World

US, China to restart talks ahead of G20

By AAP Newswire

US President Donald Trump says he has spoken to Chinese President Xi Jinping and the two leaders' teams will restart trade talks after a long lull in order to prepare for a meeting at the G20 summit later this month.

The US and China are in the middle of a costly trade war that has pressured financial markets and damaged the world economy.

Talks between the two sides to reach a broad deal broke down last month and interaction since then has been limited.

Trump has made no secret that, despite his threat to escalate the dispute with more US tariffs on Chinese goods, he would like to meet with Xi at the Group of 20 meeting in Japan next week.

In a Twitter post on Tuesday, Trump said he and his Chinese counterpart had agreed to start preparations during a phone call.

"Had a very good telephone conversation with President Xi of China. We will be having an extended meeting next week at the G-20 in Japan. Our respective teams will begin talks prior to our meeting," Trump tweeted.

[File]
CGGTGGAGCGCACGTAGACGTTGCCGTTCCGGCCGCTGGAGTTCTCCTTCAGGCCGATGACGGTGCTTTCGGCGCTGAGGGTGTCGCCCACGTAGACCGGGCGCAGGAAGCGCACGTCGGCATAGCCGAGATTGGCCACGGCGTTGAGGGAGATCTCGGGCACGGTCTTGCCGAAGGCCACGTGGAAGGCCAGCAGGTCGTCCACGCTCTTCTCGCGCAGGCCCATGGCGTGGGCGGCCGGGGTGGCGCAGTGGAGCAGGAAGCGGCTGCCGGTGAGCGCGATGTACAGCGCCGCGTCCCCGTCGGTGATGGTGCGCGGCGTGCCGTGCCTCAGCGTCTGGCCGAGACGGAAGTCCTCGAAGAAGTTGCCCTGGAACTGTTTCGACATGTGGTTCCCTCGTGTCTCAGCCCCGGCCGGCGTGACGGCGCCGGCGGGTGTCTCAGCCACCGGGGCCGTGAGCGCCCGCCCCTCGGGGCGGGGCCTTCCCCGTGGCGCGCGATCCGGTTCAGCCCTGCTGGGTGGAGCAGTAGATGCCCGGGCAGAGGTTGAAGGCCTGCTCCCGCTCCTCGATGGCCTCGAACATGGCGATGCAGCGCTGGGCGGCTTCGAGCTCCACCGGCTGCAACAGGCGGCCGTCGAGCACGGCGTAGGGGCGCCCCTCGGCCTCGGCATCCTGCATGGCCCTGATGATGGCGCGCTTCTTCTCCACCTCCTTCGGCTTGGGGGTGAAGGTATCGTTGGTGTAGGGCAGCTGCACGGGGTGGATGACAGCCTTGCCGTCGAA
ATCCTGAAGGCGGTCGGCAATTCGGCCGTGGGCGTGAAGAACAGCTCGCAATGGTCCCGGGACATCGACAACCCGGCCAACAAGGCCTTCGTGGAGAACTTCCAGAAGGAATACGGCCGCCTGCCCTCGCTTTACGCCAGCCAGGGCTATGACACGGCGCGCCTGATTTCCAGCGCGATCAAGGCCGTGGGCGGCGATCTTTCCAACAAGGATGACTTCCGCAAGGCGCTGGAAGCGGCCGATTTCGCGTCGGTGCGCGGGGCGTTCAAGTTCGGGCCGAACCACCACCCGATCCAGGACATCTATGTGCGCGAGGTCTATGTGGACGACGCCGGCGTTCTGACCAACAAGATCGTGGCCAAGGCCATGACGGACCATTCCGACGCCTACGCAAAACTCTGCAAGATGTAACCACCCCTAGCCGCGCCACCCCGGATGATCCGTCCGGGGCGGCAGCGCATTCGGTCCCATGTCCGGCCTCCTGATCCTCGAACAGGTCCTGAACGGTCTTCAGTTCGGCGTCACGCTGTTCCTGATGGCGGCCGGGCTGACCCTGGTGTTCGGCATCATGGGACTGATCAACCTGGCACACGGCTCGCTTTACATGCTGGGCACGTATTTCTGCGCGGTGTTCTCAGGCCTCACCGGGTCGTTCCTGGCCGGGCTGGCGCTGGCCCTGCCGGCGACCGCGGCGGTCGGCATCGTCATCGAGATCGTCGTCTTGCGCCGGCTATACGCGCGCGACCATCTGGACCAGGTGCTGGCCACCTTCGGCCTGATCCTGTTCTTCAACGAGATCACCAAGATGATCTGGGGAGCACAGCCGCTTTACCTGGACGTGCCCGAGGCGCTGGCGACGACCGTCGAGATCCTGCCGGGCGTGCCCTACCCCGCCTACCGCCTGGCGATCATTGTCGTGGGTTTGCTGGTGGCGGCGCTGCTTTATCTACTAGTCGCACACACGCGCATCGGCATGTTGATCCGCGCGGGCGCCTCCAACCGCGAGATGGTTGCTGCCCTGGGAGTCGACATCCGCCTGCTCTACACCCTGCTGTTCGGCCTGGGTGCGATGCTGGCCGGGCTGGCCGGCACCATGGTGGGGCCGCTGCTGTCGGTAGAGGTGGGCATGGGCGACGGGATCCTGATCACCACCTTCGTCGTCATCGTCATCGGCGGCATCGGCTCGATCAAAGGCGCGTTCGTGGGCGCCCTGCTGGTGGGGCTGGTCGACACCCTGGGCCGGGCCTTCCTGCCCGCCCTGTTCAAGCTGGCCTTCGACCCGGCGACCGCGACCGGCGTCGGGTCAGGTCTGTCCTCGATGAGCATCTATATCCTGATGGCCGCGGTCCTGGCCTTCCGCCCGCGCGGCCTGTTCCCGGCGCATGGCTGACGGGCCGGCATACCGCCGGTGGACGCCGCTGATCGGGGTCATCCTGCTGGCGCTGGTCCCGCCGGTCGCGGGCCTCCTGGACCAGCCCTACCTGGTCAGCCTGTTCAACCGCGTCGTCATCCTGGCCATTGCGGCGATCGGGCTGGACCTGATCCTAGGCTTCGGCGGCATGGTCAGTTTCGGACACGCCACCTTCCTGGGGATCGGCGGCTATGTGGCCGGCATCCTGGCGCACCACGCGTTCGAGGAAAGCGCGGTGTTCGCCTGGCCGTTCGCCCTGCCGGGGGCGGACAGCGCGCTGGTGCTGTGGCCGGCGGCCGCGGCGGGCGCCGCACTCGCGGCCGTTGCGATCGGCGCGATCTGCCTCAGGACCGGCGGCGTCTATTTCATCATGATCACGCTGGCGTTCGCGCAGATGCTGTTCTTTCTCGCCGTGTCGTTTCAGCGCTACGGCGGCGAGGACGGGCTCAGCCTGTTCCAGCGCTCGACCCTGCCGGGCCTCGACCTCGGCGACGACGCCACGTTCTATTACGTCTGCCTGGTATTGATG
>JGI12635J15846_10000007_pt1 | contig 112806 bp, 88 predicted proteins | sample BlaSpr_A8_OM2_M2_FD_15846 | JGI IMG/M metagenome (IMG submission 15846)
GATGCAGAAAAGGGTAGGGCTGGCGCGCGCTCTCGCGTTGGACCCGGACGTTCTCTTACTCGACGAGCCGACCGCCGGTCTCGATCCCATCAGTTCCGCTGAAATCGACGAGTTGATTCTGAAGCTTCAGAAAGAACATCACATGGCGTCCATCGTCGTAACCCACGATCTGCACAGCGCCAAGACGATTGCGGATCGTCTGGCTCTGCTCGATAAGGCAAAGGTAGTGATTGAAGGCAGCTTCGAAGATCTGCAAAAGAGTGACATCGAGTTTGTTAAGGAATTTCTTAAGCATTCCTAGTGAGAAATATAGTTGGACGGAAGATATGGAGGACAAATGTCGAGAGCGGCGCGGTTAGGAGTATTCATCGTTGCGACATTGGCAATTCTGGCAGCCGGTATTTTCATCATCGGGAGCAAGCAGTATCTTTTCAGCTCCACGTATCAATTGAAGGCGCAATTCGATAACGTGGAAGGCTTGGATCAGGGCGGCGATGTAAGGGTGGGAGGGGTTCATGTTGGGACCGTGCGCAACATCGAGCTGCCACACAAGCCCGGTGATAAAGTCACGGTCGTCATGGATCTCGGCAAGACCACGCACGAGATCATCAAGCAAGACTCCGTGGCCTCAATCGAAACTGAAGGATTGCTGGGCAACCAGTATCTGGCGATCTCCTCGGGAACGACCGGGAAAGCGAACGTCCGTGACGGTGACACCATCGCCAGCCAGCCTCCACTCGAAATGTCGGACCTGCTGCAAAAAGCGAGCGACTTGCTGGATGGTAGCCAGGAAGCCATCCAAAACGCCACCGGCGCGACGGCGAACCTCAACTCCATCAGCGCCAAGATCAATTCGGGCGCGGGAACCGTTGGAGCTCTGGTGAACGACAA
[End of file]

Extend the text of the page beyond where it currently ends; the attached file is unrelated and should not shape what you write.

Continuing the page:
Chinese state media said Xi agreed to the meeting and emphasised in the call that economic and trade disputes should be solved through dialogue.

"The key is to show consideration to each other's legitimate concerns," Xi said. "We also hope that the United States treats Chinese companies fairly. I agree that the economic and trade teams of the two countries will maintain communication on how to resolve differences."

The confirmation of a meeting avoids the possibility of a snub to Washington that could have triggered another round of tariffs.

Stocks extended gains after the tweet, with the Dow and S&P up more than one per cent, as investors bet new talks could ease trade tensions between the world's two biggest economies.

Washington has already imposed 25 per cent tariffs on $US250 billion ($A365 billion) of Chinese goods, ranging from semi-conductors to furniture, that are imported to the US.

Trump has threatened to put tariffs on another $US325b ($A475b) of goods, covering nearly all of the remaining Chinese imports into the US, including products such as cell phones, computers and clothing.